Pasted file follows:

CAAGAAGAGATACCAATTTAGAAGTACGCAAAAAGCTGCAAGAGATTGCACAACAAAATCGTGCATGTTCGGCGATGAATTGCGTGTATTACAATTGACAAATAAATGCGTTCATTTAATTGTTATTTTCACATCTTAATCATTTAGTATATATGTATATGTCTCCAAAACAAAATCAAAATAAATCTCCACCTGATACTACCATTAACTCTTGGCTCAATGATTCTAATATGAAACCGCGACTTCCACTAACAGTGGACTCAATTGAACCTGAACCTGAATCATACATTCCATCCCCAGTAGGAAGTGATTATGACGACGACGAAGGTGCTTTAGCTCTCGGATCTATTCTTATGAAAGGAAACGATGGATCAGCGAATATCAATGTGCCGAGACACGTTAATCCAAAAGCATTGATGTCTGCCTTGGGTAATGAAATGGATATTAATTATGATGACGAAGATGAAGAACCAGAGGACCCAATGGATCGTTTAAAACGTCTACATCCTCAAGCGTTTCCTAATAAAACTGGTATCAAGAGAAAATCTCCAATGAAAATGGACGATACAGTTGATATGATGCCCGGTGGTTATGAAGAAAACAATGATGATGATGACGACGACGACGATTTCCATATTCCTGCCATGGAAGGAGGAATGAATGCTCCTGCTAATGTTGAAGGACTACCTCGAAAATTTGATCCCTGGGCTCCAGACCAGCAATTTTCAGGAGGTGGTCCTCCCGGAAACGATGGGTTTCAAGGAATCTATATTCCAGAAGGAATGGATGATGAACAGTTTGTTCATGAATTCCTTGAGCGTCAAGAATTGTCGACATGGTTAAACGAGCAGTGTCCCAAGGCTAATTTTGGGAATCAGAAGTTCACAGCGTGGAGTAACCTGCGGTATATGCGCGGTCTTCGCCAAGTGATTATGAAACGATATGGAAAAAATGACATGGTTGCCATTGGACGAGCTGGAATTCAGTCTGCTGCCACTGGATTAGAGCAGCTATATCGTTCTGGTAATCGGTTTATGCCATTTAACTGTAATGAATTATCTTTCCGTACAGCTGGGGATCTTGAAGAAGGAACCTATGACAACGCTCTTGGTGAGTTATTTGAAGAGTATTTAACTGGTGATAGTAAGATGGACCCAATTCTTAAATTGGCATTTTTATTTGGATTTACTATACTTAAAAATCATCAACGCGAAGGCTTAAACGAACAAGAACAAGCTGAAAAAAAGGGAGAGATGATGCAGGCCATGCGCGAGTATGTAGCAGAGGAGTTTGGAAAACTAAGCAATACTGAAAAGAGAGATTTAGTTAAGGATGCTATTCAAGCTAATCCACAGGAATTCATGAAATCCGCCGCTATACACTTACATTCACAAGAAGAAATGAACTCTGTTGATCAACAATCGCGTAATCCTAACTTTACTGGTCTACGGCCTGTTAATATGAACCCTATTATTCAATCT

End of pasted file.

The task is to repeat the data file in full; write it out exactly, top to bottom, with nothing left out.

CAAGAAGAGATACCAATTTAGAAGTACGCAAAAAGCTGCAAGAGATTGCACAACAAAATCGTGCATGTTCGGCGATGAATTGCGTGTATTACAATTGACAAATAAATGCGTTCATTTAATTGTTATTTTCACATCTTAATCATTTAGTATATATGTATATGTCTCCAAAACAAAATCAAAATAAATCTCCACCTGATACTACCATTAACTCTTGGCTCAATGATTCTAATATGAAACCGCGACTTCCACTAACAGTGGACTCAATTGAACCTGAACCTGAATCATACATTCCATCCCCAGTAGGAAGTGATTATGACGACGACGAAGGTGCTTTAGCTCTCGGATCTATTCTTATGAAAGGAAACGATGGATCAGCGAATATCAATGTGCCGAGACACGTTAATCCAAAAGCATTGATGTCTGCCTTGGGTAATGAAATGGATATTAATTATGATGACGAAGATGAAGAACCAGAGGACCCAATGGATCGTTTAAAACGTCTACATCCTCAAGCGTTTCCTAATAAAACTGGTATCAAGAGAAAATCTCCAATGAAAATGGACGATACAGTTGATATGATGCCCGGTGGTTATGAAGAAAACAATGATGATGATGACGACGACGACGATTTCCATATTCCTGCCATGGAAGGAGGAATGAATGCTCCTGCTAATGTTGAAGGACTACCTCGAAAATTTGATCCCTGGGCTCCAGACCAGCAATTTTCAGGAGGTGGTCCTCCCGGAAACGATGGGTTTCAAGGAATCTATATTCCAGAAGGAATGGATGATGAACAGTTTGTTCATGAATTCCTTGAGCGTCAAGAATTGTCGACATGGTTAAACGAGCAGTGTCCCAAGGCTAATTTTGGGAATCAGAAGTTCACAGCGTGGAGTAACCTGCGGTATATGCGCGGTCTTCGCCAAGTGATTATGAAACGATATGGAAAAAATGACATGGTTGCCATTGGACGAGCTGGAATTCAGTCTGCTGCCACTGGATTAGAGCAGCTATATCGTTCTGGTAATCGGTTTATGCCATTTAACTGTAATGAATTATCTTTCCGTACAGCTGGGGATCTTGAAGAAGGAACCTATGACAACGCTCTTGGTGAGTTATTTGAAGAGTATTTAACTGGTGATAGTAAGATGGACCCAATTCTTAAATTGGCATTTTTATTTGGATTTACTATACTTAAAAATCATCAACGCGAAGGCTTAAACGAACAAGAACAAGCTGAAAAAAAGGGAGAGATGATGCAGGCCATGCGCGAGTATGTAGCAGAGGAGTTTGGAAAACTAAGCAATACTGAAAAGAGAGATTTAGTTAAGGATGCTATTCAAGCTAATCCACAGGAATTCATGAAATCCGCCGCTATACACTTACATTCACAAGAAGAAATGAACTCTGTTGATCAACAATCGCGTAATCCTAACTTTACTGGTCTACGGCCTGTTAATATGAACCCTATTATTCAATCT